The cold and snowy weather had, at last, ended, but the misery of the floods continued into the spring. And to make matters worse, the severe difficulties caused by the winter of 1947 were aggravated by the fuel and food shortages that remained after the Second World War.
1962-63 was the coldest winter since 1740
The winter of 1962/63 was the coldest over England and Wales since 1740. As in 1947, anticyclones to the north and east of the British Isles brought bitterly cold winds from the east day after day. As in 1947, depressions followed tracks to southward of the British Isles and their fronts brought snow to England, Wales and the southernmost parts of Scotland.
Mean maximum temperatures for January 1963 were more than 5 °C below average over most of Wales, the Midlands and southern England and in some places more than 7 °C below average. Mean minimum temperatures over this area were equally far below average. The story was much the same in February.
The winter began abruptly, just before Christmas in December 1962. The weather in the first three weeks of December was changeable and sometimes stormy, but not particularly snowy. From the 4th to the 6th December, London experienced its worst spell of fog since the Great Smog of 1952.
Ten days later, the weather was particularly wet and stormy, with a gust of 88 knots recorded at Blackpool during the night of 15/16th December, the strongest since records began there in 1946. The weather situation changed markedly on 22nd December. On the 23rd, high pressure extended all the way from the southern Baltic to Cornwall, bringing cold easterly winds to much of England and Wales.
A belt of rain over northern Scotland on Christmas Eve turned to snow as it moved south, giving Glasgow its first white Christmas since 1938. The snow belt reached southern England on Boxing Day and became almost stationary. The following day, snow lay five centimetres deep in the Channel Islands and 30 cm (1 ft) deep in much of southern England.
Fig 5: The start of the winter: the cold front that brought the snow to England on 26 December 1962. Chart for 0600 UTC on 26 December.
A blizzard over south-west England and south Wales on 29th and 30th December brought snowdrifts 6m (20 ft) deep. Villages were cut off, some for several days. Roads and railways were blocked. Telephone wires were brought down. Stocks of food ran low. Farmers couldn’t reach their livestock. Thousands of sheep, ponies and cattle starved to death in the fields.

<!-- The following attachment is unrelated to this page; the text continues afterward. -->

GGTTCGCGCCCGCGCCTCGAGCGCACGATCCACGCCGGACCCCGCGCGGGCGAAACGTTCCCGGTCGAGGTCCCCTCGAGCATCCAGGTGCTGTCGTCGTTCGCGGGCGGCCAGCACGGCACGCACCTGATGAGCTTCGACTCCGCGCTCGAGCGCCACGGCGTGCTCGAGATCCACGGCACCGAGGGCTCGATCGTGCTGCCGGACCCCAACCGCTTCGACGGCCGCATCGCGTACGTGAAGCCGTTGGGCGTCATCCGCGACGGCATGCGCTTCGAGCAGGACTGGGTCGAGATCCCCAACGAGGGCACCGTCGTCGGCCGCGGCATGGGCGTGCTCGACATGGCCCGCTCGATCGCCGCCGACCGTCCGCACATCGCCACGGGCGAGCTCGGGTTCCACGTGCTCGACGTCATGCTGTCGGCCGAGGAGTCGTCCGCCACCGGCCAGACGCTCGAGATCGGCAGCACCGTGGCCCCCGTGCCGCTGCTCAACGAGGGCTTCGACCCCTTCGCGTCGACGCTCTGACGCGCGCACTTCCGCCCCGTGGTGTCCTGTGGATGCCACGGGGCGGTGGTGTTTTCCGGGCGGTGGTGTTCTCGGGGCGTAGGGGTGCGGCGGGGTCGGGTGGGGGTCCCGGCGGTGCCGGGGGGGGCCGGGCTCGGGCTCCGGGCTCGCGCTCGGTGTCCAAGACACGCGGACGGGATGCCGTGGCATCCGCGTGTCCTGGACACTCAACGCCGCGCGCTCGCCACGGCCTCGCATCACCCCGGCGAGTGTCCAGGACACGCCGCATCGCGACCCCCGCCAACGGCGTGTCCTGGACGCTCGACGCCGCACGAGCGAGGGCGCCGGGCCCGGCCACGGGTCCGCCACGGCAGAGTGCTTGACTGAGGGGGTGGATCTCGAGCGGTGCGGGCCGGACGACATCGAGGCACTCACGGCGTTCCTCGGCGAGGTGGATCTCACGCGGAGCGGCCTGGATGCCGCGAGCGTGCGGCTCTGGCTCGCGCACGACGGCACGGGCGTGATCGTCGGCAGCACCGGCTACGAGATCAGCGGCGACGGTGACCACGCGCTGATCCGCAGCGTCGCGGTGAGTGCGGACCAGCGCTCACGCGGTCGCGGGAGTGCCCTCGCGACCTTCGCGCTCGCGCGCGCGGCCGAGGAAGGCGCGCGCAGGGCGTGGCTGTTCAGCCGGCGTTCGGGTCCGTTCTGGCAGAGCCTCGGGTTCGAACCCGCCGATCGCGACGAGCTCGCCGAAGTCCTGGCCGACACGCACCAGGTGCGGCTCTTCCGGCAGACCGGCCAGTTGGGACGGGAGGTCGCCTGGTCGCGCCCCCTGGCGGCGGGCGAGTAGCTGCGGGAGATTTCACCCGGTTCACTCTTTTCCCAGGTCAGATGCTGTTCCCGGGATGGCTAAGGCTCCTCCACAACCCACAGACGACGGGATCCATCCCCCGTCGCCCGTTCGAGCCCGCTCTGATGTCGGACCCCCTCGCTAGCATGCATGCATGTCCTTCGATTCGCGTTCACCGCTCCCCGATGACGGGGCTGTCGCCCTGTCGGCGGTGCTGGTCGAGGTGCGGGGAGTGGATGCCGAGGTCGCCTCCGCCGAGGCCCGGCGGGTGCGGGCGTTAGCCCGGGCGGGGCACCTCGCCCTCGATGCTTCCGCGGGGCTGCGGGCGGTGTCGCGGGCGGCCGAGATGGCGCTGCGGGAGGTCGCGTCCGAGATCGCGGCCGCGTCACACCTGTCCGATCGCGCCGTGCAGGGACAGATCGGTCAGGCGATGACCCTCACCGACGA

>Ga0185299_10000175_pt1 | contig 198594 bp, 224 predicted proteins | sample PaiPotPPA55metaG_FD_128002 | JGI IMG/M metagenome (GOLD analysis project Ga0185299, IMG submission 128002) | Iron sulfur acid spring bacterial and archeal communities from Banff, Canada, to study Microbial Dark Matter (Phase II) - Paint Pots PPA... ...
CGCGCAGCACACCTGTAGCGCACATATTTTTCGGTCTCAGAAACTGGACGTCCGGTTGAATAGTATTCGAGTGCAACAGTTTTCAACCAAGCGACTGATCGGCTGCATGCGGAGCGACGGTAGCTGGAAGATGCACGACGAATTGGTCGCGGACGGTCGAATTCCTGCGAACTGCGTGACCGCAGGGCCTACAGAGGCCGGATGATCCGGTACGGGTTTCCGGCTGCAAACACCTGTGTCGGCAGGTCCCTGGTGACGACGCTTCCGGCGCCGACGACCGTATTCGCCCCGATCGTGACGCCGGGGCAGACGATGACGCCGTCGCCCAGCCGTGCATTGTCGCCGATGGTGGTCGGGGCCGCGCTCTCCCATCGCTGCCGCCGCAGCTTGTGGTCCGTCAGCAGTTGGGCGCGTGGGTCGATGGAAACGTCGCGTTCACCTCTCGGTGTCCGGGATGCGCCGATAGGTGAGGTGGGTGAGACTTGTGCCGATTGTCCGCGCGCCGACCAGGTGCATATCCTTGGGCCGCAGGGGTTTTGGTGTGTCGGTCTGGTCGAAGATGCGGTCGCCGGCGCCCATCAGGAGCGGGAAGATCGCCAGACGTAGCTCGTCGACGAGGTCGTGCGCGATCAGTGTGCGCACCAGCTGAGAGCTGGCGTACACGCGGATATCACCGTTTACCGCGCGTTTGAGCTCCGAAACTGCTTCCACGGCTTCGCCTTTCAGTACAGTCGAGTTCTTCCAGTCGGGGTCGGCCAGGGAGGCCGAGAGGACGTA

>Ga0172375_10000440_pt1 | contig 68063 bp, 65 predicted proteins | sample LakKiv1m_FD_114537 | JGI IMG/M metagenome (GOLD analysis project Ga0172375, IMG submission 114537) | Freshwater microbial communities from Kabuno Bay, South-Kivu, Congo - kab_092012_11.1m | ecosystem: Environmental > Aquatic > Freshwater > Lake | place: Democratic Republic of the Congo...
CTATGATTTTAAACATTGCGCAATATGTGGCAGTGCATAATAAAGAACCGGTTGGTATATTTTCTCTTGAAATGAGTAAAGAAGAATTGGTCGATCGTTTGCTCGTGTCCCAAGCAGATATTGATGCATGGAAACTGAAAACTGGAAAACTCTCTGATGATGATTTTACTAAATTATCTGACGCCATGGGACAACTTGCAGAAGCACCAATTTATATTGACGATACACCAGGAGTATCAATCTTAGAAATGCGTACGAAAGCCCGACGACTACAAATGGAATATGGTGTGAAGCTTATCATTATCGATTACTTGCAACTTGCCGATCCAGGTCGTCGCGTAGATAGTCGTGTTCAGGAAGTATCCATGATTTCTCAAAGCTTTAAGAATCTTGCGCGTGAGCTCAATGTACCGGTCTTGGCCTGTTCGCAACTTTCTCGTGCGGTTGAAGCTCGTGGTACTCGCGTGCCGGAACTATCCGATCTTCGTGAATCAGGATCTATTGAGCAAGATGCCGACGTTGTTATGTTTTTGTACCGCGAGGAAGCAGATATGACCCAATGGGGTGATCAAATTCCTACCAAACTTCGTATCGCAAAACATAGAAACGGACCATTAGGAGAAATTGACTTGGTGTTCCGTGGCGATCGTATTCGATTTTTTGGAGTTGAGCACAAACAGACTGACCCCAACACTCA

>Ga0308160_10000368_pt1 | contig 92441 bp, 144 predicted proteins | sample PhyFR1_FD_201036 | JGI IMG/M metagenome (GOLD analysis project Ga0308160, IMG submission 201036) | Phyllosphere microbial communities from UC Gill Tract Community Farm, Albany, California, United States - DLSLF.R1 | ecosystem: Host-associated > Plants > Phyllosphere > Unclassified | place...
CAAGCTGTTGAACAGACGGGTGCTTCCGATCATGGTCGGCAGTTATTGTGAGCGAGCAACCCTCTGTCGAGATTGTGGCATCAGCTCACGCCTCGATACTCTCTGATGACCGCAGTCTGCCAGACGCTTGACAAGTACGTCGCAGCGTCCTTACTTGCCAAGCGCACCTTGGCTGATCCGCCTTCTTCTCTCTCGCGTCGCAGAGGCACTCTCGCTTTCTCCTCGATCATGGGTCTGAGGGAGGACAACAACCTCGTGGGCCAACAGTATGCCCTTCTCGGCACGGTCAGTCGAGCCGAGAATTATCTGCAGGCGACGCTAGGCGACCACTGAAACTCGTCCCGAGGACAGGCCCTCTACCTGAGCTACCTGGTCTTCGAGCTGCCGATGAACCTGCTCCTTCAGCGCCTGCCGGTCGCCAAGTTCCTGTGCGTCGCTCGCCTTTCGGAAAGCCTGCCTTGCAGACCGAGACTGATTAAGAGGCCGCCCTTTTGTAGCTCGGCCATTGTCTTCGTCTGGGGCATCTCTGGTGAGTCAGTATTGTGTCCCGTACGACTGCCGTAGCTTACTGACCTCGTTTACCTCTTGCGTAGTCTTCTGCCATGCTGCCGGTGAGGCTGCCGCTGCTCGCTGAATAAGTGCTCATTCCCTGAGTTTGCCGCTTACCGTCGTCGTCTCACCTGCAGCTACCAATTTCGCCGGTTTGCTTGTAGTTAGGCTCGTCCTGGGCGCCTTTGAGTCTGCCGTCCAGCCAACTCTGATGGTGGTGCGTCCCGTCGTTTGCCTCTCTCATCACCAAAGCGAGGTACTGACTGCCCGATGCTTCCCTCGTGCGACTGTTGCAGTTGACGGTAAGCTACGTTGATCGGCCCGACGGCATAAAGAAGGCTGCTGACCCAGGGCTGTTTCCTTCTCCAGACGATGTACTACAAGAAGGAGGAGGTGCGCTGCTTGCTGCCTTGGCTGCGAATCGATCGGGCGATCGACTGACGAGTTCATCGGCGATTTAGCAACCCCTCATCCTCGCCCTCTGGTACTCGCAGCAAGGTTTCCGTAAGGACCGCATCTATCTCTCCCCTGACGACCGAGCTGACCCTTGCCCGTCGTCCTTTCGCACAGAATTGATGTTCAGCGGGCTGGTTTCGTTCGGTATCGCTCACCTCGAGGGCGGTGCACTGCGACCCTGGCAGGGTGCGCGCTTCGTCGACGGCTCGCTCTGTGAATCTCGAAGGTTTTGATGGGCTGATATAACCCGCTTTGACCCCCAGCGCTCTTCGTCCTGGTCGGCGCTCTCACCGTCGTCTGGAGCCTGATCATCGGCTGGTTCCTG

From Boxing Day 1962 to early March 1963, much of England was continuously under snow. Unlike the winter of 1947, however, 1962/63 was sunnier than average in most parts of the area affected, considerably so in some places.
Manchester’s sunshine total for January was more than twice the average. Even in the south of England, where snow fell frequently, sunshine totals were above average in most places.
The most remarkable feature of the 1962/63 winter was not so much its snowiness as its coldness. The winter of 1947 was snowier than 1962/63, but not as cold.
In January 1963, there were 25 or more air frosts almost everywhere in southern England and south Wales. In February 1963, air frost occurred every night at Durham, and almost every night in the English Midlands. At several stations in southern England and south Wales, mean maximum temperatures were below 0 °C in January and little higher in February. Mean minimum temperatures were well below freezing almost everywhere in England, Wales and Scotland away from coasts. Extremely low temperatures were recorded – for example, a minimum of -22.2 °C was recorded at Braemar on 18th January.
Fig 6: Maximum and minimum temperatures Leckford, Hampshire 8 Dec 1962 – 9 Mar 1963
Lakes and rivers froze. Ice formed on harbours in the south and east of England. Patches of ice formed on the sea. Huge blocks of ice formed on beaches where waves broke and the spray froze. Coastal marine life suffered severely.
As in 1947, so it was in the winter of 1962/63: brief thaws occurred from time to time, and winter didn’t fully relax its grip before early March. In the last few days of February and the first few days of March 1963, sunny weather brought afternoon temperatures of 4 or 5 °C, but clear skies allowed temperatures to plummet at night. Frosts were moderate or severe.
At last, on 4th March, a mild south-westerly flow of air reached the British Isles. There was occasional rain that day in most parts of Britain, and further rain the following day in the west and north, this time prolonged. On 6th March, there was no frost anywhere in the British Isles and the temperature in London reached 17 °C – the highest since 25th October 1962.